Finally, the plant of the day: Lupins!

On our way home we noticed blue ones growing by the roadsides – something we don’t see in our valley at home.

The website is unfortunately all in German, but there is a virtual tour of the garden here, navigable without any language.

And should you ever visit this part of the world, I would definitely recommend this to serious plant lovers! What kind of gardens do you like to visit best – wild and weedy or formal and tidy? 😉

The Tuesday View: 30th May 2017

My weekly look at one part of my garden is helping me focus on planting errors and successes. One thing I noticed this week is how the view is slowly being obstructed by the taller plants in the foreground… some more of that Lysimachia will have to go after it has flowered…

In fact, I think we need to look at the view from the opposite direction…

Now you can see all the weeds! 😉

The Aquilegia and Siberian iris are going over very quickly in the heat. But there are lots of Campanulas and Lychnis to come. And at the moment there are other plants to focus on here. Peony Festiva maxima started opening yesterday afternoon – it is my favourite of all, as it smells so lovely and I have plenty of them for cutting.

The other stars are the poppies, popping up in all sorts of new spots this year!

In the picture below you can also see how tall the Aruncus is growing, bottom right.

The greenery in the foreground here is the Golden Rod. Usually there would also be two very tall and lovely Fennel plants here too, but they were a casualty of our very cold winter with several weeks of permafrost. (I also lost two of my Buddleias and my lovely Gaura lindheimeri).

Finally, here is a long-shot from below the Aruncus bed…

The ferns have put on a lot of growth, but if it’s a hot summer they will need cutting down by the end of June and will hopefully send out new growth a few weeks later. They were here – in the full sun – when we came to the house, and only last until autumn if the summer is cool and wet, like last year.

If you would like to join me with a weekly look at one particular view of your garden, just leave a link below in the comments.

Have a great gardening week!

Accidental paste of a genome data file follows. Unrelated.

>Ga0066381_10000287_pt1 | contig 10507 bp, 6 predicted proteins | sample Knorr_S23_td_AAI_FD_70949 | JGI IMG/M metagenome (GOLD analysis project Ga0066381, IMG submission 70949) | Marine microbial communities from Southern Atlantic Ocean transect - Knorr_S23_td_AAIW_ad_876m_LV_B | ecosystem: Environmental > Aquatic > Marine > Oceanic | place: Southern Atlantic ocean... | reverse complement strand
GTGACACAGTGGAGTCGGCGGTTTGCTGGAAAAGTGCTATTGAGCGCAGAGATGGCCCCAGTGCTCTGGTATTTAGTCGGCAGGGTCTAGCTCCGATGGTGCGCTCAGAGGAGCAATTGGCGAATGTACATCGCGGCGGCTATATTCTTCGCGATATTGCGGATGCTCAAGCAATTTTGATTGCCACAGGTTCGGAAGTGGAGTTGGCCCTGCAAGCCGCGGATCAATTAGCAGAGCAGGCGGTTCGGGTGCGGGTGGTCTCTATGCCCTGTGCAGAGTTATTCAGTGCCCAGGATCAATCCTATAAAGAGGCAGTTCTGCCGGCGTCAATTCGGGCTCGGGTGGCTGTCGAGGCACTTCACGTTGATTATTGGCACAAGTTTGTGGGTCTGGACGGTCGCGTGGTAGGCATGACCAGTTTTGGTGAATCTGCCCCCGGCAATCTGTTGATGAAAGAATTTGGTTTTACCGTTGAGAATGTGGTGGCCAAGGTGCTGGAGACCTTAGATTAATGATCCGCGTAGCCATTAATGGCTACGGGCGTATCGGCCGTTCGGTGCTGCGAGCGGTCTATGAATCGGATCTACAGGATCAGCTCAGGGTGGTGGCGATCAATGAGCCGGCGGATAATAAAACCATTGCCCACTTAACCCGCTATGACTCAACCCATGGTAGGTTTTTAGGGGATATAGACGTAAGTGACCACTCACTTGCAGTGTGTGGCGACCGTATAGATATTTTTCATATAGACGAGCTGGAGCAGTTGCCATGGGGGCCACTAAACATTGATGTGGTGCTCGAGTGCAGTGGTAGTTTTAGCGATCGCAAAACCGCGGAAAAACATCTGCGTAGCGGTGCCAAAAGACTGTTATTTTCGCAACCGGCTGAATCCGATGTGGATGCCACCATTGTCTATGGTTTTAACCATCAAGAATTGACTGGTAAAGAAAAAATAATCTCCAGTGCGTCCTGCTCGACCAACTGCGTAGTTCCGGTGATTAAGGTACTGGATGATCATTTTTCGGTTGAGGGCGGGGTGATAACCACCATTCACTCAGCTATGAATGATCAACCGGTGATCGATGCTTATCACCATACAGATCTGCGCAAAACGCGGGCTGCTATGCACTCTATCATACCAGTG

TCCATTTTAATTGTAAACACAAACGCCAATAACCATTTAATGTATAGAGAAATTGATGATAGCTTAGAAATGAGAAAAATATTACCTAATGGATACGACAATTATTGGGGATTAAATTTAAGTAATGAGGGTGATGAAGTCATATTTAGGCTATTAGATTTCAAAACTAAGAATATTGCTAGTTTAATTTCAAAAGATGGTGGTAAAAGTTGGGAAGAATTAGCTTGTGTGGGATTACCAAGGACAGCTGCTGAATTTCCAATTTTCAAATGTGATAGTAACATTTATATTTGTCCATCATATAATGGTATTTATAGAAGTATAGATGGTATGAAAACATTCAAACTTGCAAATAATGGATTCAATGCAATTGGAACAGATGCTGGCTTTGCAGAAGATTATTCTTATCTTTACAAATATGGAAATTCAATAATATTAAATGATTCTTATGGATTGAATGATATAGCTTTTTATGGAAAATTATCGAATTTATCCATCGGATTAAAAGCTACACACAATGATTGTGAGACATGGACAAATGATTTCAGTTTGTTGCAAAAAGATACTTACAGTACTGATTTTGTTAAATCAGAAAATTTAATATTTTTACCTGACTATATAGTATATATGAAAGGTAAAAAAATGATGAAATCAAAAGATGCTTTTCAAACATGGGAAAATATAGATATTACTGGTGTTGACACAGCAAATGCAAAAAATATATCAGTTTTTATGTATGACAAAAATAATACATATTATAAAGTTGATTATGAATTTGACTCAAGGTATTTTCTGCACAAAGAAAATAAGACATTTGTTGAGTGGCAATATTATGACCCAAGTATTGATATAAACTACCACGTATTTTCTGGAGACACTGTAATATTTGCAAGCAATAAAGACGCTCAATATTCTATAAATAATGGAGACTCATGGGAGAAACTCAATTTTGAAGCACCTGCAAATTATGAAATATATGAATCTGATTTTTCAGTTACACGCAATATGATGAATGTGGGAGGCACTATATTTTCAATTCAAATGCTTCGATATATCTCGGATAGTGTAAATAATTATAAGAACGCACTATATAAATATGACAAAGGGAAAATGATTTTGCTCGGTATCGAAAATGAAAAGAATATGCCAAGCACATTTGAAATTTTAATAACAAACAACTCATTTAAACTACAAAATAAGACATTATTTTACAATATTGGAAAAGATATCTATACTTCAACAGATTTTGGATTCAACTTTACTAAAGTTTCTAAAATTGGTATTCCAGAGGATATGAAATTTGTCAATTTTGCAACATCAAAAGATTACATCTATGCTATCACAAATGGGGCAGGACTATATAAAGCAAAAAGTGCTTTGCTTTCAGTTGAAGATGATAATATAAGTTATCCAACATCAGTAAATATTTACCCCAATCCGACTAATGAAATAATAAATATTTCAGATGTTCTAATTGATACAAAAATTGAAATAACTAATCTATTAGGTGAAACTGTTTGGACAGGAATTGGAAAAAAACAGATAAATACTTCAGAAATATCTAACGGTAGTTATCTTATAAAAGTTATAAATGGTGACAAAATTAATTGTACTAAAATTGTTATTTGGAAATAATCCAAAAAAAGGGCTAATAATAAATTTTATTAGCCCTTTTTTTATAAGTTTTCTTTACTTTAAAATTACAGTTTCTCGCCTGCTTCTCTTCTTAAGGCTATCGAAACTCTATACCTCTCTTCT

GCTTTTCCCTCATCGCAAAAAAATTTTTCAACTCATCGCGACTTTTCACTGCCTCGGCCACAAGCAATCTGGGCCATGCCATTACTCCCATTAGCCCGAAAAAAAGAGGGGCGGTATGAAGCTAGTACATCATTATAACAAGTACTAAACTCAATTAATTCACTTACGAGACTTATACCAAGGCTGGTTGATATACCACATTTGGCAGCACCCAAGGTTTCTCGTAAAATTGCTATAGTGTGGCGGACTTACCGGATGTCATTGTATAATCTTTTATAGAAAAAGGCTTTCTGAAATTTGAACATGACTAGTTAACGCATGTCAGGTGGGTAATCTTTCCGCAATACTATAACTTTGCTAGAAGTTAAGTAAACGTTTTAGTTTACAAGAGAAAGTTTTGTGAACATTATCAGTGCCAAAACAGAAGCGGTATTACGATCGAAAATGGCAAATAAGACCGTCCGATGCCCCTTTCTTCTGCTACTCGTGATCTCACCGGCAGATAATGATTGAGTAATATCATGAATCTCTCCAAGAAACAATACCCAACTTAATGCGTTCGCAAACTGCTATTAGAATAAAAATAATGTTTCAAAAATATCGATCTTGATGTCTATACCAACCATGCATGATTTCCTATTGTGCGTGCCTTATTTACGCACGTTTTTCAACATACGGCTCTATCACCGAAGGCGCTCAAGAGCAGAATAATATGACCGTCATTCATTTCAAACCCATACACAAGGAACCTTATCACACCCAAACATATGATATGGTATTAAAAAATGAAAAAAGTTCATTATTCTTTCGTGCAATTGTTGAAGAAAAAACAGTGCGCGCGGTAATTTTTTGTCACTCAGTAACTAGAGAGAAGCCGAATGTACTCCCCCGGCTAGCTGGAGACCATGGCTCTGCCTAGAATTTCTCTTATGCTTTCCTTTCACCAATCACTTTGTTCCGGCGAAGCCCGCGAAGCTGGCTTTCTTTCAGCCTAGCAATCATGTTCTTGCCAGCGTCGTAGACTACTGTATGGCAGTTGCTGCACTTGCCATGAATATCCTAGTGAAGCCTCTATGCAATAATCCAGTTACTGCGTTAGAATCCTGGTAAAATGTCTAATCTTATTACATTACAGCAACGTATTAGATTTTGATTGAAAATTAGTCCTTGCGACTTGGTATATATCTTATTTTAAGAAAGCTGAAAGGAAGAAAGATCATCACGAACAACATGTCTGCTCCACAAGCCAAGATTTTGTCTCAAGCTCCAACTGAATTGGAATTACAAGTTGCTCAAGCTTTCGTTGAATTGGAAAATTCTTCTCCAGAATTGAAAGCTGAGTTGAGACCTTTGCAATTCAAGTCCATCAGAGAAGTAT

In a Vase on Monday: Highlights of May

One of the highlights of May is definitely the Aquilegias, reaching for the sky in shades of purple, blue and pink…

For my Monday vase this week I chose to cut some of these tall stalks to contrast with an iris that has just opened and the lovely pale and mid-blue Camassias.

I added Geranium phaeum (again!)…

And on the outer edges I also added a white Geranium sylvaticum ‘Album’, which is not quite as prolific as the chocolatey purple G. phaeum but just as tall (about 60-70cms), and grows well in complete shade, adding lovely highlights to my North border.

What are the highlights in your garden right now? Do you have particularly tall plants in May?

Thanks go to Cathy, who hosts this wonderful meme at ‘Rambling in the Garden‘.

Finding a Niche

There are several plants in and around my garden that pop up in different places each year. Our top compost heap is home to nettles and Jack-in-the-Hedge (Alliaria) this year. While the beech hedge on the north side of the house has offered cover for Greater Celandine. The ants, birds and puffs of wind help them find a new niche to thrive. Sometimes in the most inconvenient of places, but we are flexible here!

The Cymbalaria muralis, for example, has moved up a few steps this spring…

Along with the Aubretia…

Corydalis lutea started out as a single plant in my front bed and now appears in both familiar and new spots, making use of nooks and crannies…

Another pleasing sight is the little violas that have seeded themselves from a single (purple) plant all the way down our garden path…

They are accompanied by violets and a few other weeds…

… as well as wild strawberries…

Then there are those unwanted ones too, of course… but beggars can’t be choosers…

And finally, the Nigella have returned. I wonder what colours will appear this year… 🙂

Do you have any colonizers in your garden?

🙃

 

The Tuesday View: 2nd May 2017

It’s been raining all morning but it looks as if the sun might make it later after all. Nonetheless, I thought I had better take some pictures of my Tuesday view now (2.30 pm) in case it starts raining again…

The most noticeable change is the green trees in the background and how the Lysimachia and Geraniums in the foreground have grown.

Lysimachia on the left, Geranium in foreground

This lovely Geranium spreads like mad, but I pulled a lot out in early spring to give the other plants some breathing space. The Lysimachia also gets pulled up here at regular intervals to keep it in check!

Geranium macrorrhizum ‘Czakor’

These buds should be open by next week. 🙂

I have already got a few of my favourite Geraniums flowering – G. phaeum. Do you have a favourite Geranium sort in your garden too?

If you would like to join me in showing one particular view of your garden on a weekly basis, to follow its progress through the gardening year, please leave a link below!